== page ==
A new law going into effect Jan. 1, 2013, will substantially change the rules that apply to records maintained by homeowners associations (HOAs). This article discusses some of the changes and how they will affect HOAs and owners.
> Requirement to disclose construction defect claims and settlements: The new law expands an existing list of documents that must be maintained by HOAs. Of note, the law requires HOAs to keep records of all construction defect claims and amounts received in settlement of those claims. It would be prudent for a person purchasing property in an HOA to require the seller to provide this document.
> Requirement to disclose written communications between board members: Most HOAs are nonprofit corporations governed by an elected executive board. The executive board is required to take action on behalf of the HOA at formal meetings unless it satisfies requirements in the bylaws or corporate law for taking action in lieu of a meeting. Whether action is taken with or without a meeting, HOAs are required to maintain minutes indicating the action taken. In practice, many executive boards routinely take action through informal exchange of emails not made available to the owners. This practice is generally not consistent with the bylaws and applicable law. The new law aims to increase accountability by requiring HOAs to keep records of all "written communications" (including emails) and the votes cast by board members "directly related" to action taken in lieu of a meeting. HOAs are not required to keep records of other communications between board members. As a major change, HOAs will need to figure out a process for maintaining the required written communications.
> Expanded right of owners to obtain records: If an owner wishes to obtain records under current law, the request must be "made in good faith and for a proper purpose." These limitations have sometimes allowed HOAs to control access to information by declaring that a request was not made in good faith and for a proper purpose. The new law expands owners' rights by giving them an absolute right to obtain most HOA records by making a simple written request without first being required to show a proper purpose.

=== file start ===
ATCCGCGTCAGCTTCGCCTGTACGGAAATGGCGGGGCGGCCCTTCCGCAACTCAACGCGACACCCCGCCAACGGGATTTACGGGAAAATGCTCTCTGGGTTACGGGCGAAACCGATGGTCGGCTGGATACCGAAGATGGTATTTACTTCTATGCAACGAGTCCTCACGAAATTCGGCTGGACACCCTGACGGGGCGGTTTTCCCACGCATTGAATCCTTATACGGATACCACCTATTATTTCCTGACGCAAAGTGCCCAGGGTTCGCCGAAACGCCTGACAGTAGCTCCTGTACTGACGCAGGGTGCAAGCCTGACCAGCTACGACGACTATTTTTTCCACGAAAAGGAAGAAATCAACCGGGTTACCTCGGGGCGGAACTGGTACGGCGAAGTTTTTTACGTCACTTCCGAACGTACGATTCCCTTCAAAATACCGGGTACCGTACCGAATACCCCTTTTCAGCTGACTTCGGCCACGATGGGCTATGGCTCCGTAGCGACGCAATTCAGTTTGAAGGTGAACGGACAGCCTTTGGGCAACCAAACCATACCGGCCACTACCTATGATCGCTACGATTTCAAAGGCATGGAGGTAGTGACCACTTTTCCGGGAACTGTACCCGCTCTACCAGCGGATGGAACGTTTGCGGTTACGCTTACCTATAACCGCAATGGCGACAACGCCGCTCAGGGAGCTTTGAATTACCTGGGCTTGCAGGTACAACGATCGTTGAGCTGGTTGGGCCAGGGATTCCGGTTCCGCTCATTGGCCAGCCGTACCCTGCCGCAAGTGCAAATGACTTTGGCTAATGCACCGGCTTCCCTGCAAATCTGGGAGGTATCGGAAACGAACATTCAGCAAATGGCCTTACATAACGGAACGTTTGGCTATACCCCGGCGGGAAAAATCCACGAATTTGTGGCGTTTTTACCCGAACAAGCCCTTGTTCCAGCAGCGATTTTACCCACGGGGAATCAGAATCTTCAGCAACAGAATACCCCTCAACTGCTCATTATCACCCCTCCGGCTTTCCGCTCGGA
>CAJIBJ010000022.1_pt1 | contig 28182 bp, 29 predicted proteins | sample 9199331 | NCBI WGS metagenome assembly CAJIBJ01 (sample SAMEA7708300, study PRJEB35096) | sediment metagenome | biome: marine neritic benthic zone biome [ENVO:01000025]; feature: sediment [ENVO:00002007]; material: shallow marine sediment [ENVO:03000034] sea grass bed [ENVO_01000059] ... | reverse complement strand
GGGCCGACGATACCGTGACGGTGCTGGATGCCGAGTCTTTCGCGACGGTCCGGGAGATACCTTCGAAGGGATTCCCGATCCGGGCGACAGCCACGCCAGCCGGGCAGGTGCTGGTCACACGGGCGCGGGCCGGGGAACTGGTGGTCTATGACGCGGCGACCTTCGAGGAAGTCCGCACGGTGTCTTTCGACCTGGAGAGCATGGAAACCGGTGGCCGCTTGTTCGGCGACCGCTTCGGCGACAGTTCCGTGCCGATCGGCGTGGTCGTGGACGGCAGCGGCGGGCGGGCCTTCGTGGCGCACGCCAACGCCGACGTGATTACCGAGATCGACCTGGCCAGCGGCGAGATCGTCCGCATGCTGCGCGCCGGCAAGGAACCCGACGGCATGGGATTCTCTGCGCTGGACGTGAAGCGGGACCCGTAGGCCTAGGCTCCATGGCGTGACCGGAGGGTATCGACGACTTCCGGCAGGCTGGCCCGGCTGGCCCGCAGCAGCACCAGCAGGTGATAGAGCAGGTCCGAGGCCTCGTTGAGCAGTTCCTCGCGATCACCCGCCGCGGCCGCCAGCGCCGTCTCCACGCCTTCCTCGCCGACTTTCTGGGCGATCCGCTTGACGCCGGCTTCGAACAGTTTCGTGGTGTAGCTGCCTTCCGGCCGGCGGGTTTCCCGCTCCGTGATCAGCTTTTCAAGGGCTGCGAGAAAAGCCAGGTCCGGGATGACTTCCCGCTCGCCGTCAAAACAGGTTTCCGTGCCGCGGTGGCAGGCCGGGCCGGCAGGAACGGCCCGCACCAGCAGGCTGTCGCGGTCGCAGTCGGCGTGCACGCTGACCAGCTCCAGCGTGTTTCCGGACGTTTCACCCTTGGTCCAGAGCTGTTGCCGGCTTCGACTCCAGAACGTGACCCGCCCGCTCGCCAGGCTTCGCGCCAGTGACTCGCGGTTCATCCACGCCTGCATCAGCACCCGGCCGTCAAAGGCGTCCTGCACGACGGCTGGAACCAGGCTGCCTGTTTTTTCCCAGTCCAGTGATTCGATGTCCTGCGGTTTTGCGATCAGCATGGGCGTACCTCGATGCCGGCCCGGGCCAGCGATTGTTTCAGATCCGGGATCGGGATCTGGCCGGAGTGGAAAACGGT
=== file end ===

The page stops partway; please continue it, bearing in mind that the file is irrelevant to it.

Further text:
> Changes to time for providing records: Current law generally requires HOAs to make documents available within five business days after an owner's request or at the next meeting (either of the owners or the executive board) if it is scheduled to occur within 30 days after the request. The new law expands the response time to 10 business days unless the next meeting of the executive board (not the owners) is scheduled in the next 30 days, in which case the documents can be provided at the meeting.
> Records that don't need to be disclosed. The new law helpfully provides a list of records that HOAs are not required to disclose to owners. This includes documents subject to attorney-client privilege ... owner lists if intended to be used for purposes unrelated to ownership of a unit ... architectural drawings without the consent of the person who owns them ... documents relating to transactions to purchase goods and services that are under negotiation ... documents relating to units not owned by the requesting owner ... specific personnel, salary, or medical records ... and documents with personal identification and account information.
> Consider changing policy: HOAs are generally required to adopt and follow policies concerning inspection and copying of records by owners. It may be necessary for HOAs to revise an existing policy (or adopt a new one) and initiate practices consistent with the new law. HOAs should consider consulting an attorney for assistance drafting an appropriate policy.
Noah Klug is principal of The Klug Law Firm, LLC, located in Summit County, Colorado. His practice focuses on business, real estate, and litigation. He may be reached at (970) 468-4953 or Noah@TheKlugLawFirm.com.